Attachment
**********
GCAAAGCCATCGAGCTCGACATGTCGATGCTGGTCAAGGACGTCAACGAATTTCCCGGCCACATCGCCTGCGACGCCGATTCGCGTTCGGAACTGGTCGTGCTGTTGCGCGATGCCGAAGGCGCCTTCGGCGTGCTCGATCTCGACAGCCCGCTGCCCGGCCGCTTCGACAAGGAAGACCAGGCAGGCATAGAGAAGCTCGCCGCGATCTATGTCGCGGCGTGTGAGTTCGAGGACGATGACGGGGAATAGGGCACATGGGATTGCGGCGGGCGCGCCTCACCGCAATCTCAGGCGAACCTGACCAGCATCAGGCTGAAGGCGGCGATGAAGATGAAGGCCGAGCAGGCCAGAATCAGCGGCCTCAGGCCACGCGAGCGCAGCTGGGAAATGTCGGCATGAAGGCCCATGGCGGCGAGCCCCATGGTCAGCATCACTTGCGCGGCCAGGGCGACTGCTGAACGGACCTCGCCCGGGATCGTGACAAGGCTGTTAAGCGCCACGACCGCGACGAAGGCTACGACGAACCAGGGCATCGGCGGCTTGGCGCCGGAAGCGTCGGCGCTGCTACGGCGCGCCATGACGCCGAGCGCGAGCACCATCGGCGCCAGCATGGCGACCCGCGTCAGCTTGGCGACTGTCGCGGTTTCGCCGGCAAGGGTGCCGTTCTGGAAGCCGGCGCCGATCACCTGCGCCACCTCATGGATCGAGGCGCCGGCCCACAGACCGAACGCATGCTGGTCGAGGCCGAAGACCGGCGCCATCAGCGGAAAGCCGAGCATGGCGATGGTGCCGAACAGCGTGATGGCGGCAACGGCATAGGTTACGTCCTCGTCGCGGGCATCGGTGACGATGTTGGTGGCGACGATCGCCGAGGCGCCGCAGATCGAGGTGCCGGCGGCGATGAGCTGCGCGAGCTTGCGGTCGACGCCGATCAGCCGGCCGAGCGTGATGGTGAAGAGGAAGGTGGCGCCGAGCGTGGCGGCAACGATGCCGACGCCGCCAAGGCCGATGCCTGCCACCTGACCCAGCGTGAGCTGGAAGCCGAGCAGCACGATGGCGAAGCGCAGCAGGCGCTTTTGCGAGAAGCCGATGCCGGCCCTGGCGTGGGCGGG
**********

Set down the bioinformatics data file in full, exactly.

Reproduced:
GCAAAGCCATCGAGCTCGACATGTCGATGCTGGTCAAGGACGTCAACGAATTTCCCGGCCACATCGCCTGCGACGCCGATTCGCGTTCGGAACTGGTCGTGCTGTTGCGCGATGCCGAAGGCGCCTTCGGCGTGCTCGATCTCGACAGCCCGCTGCCCGGCCGCTTCGACAAGGAAGACCAGGCAGGCATAGAGAAGCTCGCCGCGATCTATGTCGCGGCGTGTGAGTTCGAGGACGATGACGGGGAATAGGGCACATGGGATTGCGGCGGGCGCGCCTCACCGCAATCTCAGGCGAACCTGACCAGCATCAGGCTGAAGGCGGCGATGAAGATGAAGGCCGAGCAGGCCAGAATCAGCGGCCTCAGGCCACGCGAGCGCAGCTGGGAAATGTCGGCATGAAGGCCCATGGCGGCGAGCCCCATGGTCAGCATCACTTGCGCGGCCAGGGCGACTGCTGAACGGACCTCGCCCGGGATCGTGACAAGGCTGTTAAGCGCCACGACCGCGACGAAGGCTACGACGAACCAGGGCATCGGCGGCTTGGCGCCGGAAGCGTCGGCGCTGCTACGGCGCGCCATGACGCCGAGCGCGAGCACCATCGGCGCCAGCATGGCGACCCGCGTCAGCTTGGCGACTGTCGCGGTTTCGCCGGCAAGGGTGCCGTTCTGGAAGCCGGCGCCGATCACCTGCGCCACCTCATGGATCGAGGCGCCGGCCCACAGACCGAACGCATGCTGGTCGAGGCCGAAGACCGGCGCCATCAGCGGAAAGCCGAGCATGGCGATGGTGCCGAACAGCGTGATGGCGGCAACGGCATAGGTTACGTCCTCGTCGCGGGCATCGGTGACGATGTTGGTGGCGACGATCGCCGAGGCGCCGCAGATCGAGGTGCCGGCGGCGATGAGCTGCGCGAGCTTGCGGTCGACGCCGATCAGCCGGCCGAGCGTGATGGTGAAGAGGAAGGTGGCGCCGAGCGTGGCGGCAACGATGCCGACGCCGCCAAGGCCGATGCCTGCCACCTGACCCAGCGTGAGCTGGAAGCCGAGCAGCACGATGGCGAAGCGCAGCAGGCGCTTTTGCGAGAAGCCGATGCCGGCCCTGGCGTGGGCGGG